The research team found that the spores of soil-dwelling bacteria could sense the presence of so-called muropeptide fragments released from the cell walls of other growing bacteria.
Those muropeptides act as powerful germinants, stimulating the spores to exit the safety of their dormant state and start growing.
The researchers hope that the discovery could lead to a new kind of anti-microbial agent that works by keeping dormant bacteria-which typically resist traditional antibiotics-inactive.
"[From the bacteria's perspective,] dormancy is a great state," said Jonathan Dworkin of Columbia University.
"They are invulnerable to antibiotics. If you keep them in that state, you can't kill them but they don't grow either.
"Antibiotics usually kill bacteria by preventing some essential process, but if an antibiotic instead kept dormant bacteria from emerging, it would be essentially like killing them," he added.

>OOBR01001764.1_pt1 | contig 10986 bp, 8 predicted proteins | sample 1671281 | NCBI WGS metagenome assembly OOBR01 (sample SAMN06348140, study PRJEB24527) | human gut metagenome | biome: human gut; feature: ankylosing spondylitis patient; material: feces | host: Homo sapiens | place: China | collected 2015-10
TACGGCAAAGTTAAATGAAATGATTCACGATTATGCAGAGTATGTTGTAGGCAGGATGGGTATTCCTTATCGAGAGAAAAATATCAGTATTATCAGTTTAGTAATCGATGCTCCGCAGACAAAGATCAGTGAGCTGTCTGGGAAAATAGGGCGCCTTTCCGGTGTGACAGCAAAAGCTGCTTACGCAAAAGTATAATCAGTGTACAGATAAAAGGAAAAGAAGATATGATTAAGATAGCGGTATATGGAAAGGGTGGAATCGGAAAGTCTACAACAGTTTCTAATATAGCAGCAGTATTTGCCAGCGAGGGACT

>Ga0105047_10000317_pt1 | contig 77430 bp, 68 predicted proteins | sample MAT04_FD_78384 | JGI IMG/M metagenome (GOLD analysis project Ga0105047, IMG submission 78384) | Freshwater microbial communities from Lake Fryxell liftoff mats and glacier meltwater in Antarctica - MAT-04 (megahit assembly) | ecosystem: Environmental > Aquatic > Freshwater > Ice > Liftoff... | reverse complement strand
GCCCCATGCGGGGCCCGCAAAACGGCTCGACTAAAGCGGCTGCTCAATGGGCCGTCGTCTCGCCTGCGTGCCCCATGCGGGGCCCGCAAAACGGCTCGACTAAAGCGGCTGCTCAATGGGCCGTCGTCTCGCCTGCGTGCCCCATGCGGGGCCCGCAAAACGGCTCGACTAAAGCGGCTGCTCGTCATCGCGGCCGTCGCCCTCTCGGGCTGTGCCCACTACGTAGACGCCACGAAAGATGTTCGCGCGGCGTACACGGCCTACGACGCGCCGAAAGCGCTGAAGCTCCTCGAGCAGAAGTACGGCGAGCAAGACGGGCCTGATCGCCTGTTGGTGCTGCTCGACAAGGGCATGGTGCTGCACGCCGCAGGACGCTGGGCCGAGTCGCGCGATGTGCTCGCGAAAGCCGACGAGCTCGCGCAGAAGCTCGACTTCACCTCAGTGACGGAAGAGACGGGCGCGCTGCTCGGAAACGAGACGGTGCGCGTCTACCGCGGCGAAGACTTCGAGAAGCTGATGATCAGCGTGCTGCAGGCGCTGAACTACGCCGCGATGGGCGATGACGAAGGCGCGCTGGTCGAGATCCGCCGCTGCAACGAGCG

The new study found that muropeptides derived from cultures of growing cells stimulate the germination of dormant Bacillus subtilis spores.
The researchers believe that the new find shows promise for a new type of antibiotic medication that may stand to benefit the food industry.
Bacterial spores are also a significant problem for food preservation, Dworkin said, because they can withstand heat sterilization.
"If the food industry could find ways to control spore germination, that may be just as good as killing them," he said.
The report appears in journal Cell, a Cell Press publication.